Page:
Print Subversion in the Wapping Dispute

On 24th January 1986, nearly 6000 newpaper workers – including printers, engineers, electricians, journalists, cleaners and clerical staff – at the The Times, The Sunday Times, The Sun and the News of the World, papers which were part of Rupert Murdoch's rapidly growing News International media empire, went on strike.

The strike followed years of difficult negotiations between News International management and the print unions (Electrical, Electronic, Telecommunications and Plumbing Union (EETPU), National Graphical Association (NGA) and Society of Graphical and Allied Trades (SOGAT), Amalgamated Union of Engineering Workers (AUEW) and National Union of Journalists (NUJ). Initially Murdoch negotiated with EETPU for their members to establish the computers and machinery in the Wapping plant, but quickly this led to an initially secret agreement to also provide staff for Wapping and Kinning Park (where the northern edition of the Sun was produced). The News International workers most directly effected by Murdoch's trickery and lockout were members of the NGA and SOGAT. However, solidarity action to support the printers and anticipation that the Murdoch's tactics would swiftly spread to other firms in the printing industry. Nonetheless the Trades Union Congress (TUC) completely failed to step in to prevent the EETPU undermining other print workers and their unions. Murdoch's move to Wapping split the union movement irrevocably.

It soon became clear that Murdoch had effectively induced the strike as an expedient way to break the print unions' control of the industry, especially the closed shop rules which governed all Fleet Street papers. Under the ruse of creating a new daily paper, the London Post, Murdoch moved all operations of his main papers: The Times, The Sunday Times, The Sun and the News of the World to Wapping, where these would be produced by non-union staff. Murdoch didn't just sack the printers, but drivers, electricians, compositors, and the few journalists and other workers. He created a parallel workplace with much harsher conditions, then sacked those who refused the move. While Murdoch swiftly instituted computerisation at Wapping (introducing VDUs for composition of news copy), arguably the more significant technological innovation was the way he ceased using the rail distribution network shared with other papers and instead used his own private distribution using TNT vans. Since News International staff were sacked without redundancy pay, their central negotiating tactic to either gain severance or get their jobs back meant trying to ensure the new Wapping plant couldn't operate, with a second priority to try to encourage the rest of Fleet Street out on strike in the knowledge that success for Murdoch's tactics would mean their jobs would be next.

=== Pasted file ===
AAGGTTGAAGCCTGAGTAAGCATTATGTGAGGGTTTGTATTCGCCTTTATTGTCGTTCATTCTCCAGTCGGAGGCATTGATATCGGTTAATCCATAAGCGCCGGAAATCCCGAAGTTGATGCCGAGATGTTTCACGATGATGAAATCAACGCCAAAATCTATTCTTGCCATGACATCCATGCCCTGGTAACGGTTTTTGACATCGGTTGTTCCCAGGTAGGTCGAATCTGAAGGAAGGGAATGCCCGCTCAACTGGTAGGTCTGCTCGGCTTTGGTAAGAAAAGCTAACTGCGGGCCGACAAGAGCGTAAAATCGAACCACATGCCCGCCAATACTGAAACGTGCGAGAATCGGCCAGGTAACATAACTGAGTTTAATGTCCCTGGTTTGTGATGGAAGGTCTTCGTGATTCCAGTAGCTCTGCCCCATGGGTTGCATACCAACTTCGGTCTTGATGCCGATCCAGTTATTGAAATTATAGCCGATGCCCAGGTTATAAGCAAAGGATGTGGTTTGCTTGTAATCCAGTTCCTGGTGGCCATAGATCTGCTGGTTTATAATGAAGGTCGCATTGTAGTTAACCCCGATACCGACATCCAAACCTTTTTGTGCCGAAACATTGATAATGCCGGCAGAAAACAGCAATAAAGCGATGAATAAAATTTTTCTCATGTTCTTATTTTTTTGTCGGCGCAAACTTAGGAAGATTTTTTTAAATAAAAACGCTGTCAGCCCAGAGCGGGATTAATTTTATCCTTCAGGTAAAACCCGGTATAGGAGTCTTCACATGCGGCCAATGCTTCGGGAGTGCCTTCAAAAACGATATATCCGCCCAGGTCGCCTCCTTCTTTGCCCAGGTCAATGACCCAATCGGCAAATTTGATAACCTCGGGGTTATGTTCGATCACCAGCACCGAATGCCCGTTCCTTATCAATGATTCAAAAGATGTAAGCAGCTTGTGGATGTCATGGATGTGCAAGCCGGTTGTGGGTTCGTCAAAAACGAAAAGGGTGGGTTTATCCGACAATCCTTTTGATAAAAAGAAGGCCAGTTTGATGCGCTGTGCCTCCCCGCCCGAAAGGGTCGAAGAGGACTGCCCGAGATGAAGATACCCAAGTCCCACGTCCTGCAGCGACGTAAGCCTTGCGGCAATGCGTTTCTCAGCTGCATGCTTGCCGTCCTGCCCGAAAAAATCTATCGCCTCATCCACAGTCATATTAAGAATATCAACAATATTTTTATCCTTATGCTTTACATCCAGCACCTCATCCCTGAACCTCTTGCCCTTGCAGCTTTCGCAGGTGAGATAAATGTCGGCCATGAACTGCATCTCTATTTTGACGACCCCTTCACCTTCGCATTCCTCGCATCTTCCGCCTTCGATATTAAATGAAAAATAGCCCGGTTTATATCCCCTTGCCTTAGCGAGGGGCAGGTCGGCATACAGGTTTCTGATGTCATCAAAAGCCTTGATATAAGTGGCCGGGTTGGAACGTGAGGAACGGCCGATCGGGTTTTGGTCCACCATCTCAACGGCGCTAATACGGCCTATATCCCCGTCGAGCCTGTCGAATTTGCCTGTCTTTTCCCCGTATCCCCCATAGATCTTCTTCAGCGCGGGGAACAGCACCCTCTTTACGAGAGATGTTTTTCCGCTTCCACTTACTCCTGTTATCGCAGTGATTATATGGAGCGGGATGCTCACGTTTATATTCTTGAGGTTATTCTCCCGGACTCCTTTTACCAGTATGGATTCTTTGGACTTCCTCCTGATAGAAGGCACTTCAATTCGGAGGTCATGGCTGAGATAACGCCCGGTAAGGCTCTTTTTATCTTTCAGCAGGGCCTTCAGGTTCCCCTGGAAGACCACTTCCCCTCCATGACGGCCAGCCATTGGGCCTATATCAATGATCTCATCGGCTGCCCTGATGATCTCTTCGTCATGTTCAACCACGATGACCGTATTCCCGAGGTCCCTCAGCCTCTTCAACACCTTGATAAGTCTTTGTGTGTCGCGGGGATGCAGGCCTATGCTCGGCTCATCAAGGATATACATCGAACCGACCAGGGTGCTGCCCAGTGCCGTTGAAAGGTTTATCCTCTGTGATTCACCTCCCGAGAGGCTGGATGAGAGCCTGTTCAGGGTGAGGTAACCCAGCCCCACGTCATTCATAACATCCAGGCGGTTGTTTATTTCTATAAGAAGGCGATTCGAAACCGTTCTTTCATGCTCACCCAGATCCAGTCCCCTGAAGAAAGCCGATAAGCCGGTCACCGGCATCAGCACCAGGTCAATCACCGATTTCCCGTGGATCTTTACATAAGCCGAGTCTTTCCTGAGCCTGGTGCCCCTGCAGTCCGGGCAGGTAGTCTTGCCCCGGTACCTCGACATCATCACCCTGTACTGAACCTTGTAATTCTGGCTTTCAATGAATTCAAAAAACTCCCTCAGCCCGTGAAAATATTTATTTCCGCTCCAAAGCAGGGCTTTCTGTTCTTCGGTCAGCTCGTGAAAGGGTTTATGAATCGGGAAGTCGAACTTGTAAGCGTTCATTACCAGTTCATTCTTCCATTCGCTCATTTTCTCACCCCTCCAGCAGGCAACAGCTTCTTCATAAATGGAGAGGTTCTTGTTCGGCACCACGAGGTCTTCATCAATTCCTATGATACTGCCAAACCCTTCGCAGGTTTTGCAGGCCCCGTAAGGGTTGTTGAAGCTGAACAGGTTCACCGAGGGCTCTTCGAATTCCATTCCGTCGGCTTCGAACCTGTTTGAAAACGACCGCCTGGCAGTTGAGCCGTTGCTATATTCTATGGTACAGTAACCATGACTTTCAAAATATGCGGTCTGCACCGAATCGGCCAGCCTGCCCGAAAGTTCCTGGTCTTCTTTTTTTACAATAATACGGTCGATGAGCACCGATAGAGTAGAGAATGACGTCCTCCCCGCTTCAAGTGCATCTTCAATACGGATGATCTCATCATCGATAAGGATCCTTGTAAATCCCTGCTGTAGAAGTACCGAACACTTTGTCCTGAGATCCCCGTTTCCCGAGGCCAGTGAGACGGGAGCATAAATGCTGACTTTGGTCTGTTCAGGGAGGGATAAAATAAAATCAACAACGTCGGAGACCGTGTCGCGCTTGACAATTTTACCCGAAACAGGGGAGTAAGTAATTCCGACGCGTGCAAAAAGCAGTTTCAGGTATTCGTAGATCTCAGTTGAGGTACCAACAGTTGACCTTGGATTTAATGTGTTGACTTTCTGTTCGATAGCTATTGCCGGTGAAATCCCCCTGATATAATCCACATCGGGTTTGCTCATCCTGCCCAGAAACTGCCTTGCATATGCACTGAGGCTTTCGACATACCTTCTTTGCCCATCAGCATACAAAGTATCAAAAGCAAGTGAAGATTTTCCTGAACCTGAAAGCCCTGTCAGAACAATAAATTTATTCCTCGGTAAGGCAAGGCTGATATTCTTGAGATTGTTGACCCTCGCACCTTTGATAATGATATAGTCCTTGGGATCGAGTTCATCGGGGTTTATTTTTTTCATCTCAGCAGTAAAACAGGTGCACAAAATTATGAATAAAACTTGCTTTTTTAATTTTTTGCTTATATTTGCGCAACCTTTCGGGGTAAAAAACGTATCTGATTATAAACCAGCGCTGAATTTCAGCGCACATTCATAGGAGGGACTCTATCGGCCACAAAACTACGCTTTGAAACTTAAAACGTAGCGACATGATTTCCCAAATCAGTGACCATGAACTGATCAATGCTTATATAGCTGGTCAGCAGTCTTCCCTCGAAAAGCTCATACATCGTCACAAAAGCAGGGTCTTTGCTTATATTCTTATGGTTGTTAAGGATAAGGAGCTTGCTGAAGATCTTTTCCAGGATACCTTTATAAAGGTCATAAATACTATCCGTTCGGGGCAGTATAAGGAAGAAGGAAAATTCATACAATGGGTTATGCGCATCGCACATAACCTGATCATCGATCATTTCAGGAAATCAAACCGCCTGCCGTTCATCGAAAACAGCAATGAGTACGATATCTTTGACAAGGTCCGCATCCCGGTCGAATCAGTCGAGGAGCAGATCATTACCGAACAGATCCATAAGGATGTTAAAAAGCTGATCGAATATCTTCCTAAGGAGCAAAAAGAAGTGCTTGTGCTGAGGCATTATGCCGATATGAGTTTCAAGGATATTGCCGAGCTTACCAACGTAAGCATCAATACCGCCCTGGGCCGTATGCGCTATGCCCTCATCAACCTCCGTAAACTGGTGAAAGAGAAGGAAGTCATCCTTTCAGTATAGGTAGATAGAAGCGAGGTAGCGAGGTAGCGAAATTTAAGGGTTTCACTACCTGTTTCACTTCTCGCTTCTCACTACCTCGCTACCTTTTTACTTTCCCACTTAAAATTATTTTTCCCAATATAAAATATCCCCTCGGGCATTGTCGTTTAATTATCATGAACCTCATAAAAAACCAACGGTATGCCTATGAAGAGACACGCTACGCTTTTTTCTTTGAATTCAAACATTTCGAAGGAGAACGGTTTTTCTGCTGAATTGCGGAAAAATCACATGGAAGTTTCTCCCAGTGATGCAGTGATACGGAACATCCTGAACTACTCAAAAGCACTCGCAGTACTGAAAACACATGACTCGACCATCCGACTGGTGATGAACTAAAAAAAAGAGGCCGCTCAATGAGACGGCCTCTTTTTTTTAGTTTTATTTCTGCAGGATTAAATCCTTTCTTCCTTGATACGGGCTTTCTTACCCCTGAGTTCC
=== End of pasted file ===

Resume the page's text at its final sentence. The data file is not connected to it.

From the start there were schisms and confusion between the union representatives and their sacked members. Print workers and former News International staff immediately began picketing the Wapping plant (and the other supporting infrastructure of Murdoch's newly configured print production and distribution network). There on the picket lines they met other unionists involved in the print trade as well as anarchists, left-communists, feminists and local residents. This combination produced an extraordinary range of new tactics shaping a new form of strike and a new intensity of picketing. The pickets and their supporters used the skills of the trade to shape print into a flexible weapon for the struggle and its communication to a wider public. The publications reflect the humour, scorn and defiance directed towards not only Murdoch, but also his accomplices, the police, scabs and union leadership. The Wapping Dispute raises difficult questions about the defeat of the workers movement, the imbrication of gender and class composition, the failure of the unions, the urgency of community self-defense in the face of violent policing and the entwinement class struggle and print culture.

The materials in this exhibition explore the ways in which printworkers sacked from Rupert Murdoch's News International papers reflect the holdings at MayDay Rooms and do not pretend to be a comprehensive display of materials from the dispute. Featured publications include: The Scum, the Wapping Post, Workers Playtime, London Workers Group Bulletin, Picket Bulletin, Class War, Paper Boys and other publications made by angry print workers and their supporters.

Special thanks to Roger Evans and Siôn Whellens for their generosity in terms of sharing materials and the stories behind them, the Angry Workers for connecting us with Roger and Siôn, Mark and everyone else at Spectacle for their generosity with sharing footage and background information, Sacha Kahir for his company and help with the interview and Georgia Anderson for their well-timed contribution to cutting the audio.

You can find our entire collection around the Wapping Dispute here.

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